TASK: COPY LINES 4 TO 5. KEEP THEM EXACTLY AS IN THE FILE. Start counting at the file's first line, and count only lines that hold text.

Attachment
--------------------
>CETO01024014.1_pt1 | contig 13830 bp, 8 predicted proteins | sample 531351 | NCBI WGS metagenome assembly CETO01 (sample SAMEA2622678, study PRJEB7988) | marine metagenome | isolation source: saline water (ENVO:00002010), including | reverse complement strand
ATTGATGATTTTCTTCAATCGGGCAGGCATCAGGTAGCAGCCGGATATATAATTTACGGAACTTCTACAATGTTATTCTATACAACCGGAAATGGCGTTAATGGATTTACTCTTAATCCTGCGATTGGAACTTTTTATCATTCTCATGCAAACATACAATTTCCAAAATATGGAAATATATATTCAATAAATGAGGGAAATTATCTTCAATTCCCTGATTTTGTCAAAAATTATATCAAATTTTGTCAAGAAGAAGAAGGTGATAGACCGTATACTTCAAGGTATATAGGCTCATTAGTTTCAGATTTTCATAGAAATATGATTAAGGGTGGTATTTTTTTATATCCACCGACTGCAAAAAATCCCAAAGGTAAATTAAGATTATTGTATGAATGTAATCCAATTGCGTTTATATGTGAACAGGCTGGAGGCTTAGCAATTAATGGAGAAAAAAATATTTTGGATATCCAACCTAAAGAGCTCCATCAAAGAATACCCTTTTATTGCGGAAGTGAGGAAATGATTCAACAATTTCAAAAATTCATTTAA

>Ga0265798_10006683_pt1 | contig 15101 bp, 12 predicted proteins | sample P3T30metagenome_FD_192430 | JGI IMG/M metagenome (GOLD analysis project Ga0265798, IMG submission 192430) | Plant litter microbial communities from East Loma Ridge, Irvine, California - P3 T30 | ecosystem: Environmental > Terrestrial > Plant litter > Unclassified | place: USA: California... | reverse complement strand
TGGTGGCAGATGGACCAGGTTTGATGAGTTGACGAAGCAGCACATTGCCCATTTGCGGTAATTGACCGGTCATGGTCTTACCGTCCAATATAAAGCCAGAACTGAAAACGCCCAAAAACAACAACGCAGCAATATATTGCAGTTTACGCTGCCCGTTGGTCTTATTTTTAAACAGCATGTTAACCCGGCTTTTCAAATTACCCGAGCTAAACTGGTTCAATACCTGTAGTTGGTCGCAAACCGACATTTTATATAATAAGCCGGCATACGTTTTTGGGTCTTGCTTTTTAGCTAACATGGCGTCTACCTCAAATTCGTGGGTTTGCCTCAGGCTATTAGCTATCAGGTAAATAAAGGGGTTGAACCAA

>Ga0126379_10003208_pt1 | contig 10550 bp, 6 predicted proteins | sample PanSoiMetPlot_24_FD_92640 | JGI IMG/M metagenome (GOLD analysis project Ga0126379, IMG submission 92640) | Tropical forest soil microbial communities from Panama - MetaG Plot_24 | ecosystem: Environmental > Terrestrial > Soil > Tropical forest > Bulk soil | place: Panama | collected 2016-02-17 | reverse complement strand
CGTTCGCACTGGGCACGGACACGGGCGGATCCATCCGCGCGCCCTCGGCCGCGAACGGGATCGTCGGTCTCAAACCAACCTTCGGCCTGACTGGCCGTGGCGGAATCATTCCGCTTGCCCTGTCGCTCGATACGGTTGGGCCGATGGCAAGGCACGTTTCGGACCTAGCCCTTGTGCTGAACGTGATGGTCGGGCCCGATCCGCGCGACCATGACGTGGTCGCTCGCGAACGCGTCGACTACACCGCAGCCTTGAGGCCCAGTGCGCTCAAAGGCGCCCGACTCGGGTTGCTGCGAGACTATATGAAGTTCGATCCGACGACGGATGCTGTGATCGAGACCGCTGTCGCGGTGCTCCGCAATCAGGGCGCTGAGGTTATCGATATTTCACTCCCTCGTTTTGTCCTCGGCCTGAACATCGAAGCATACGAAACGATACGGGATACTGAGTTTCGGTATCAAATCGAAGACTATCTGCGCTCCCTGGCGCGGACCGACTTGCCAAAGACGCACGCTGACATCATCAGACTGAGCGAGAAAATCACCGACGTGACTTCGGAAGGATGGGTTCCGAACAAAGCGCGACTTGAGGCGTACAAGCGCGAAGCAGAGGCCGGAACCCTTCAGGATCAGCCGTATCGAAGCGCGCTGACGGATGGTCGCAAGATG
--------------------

TGGTGGCAGATGGACCAGGTTTGATGAGTTGACGAAGCAGCACATTGCCCATTTGCGGTAATTGACCGGTCATGGTCTTACCGTCCAATATAAAGCCAGAACTGAAAACGCCCAAAAACAACAACGCAGCAATATATTGCAGTTTACGCTGCCCGTTGGTCTTATTTTTAAACAGCATGTTAACCCGGCTTTTCAAATTACCCGAGCTAAACTGGTTCAATACCTGTAGTTGGTCGCAAACCGACATTTTATATAATAAGCCGGCATACGTTTTTGGGTCTTGCTTTTTAGCTAACATGGCGTCTACCTCAAATTCGTGGGTTTGCCTCAGGCTATTAGCTATCAGGTAAATAAAGGGGTTGAACCAA

>Ga0126379_10003208_pt1 | contig 10550 bp, 6 predicted proteins | sample PanSoiMetPlot_24_FD_92640 | JGI IMG/M metagenome (GOLD analysis project Ga0126379, IMG submission 92640) | Tropical forest soil microbial communities from Panama - MetaG Plot_24 | ecosystem: Environmental > Terrestrial > Soil > Tropical forest > Bulk soil | place: Panama | collected 2016-02-17 | reverse complement strand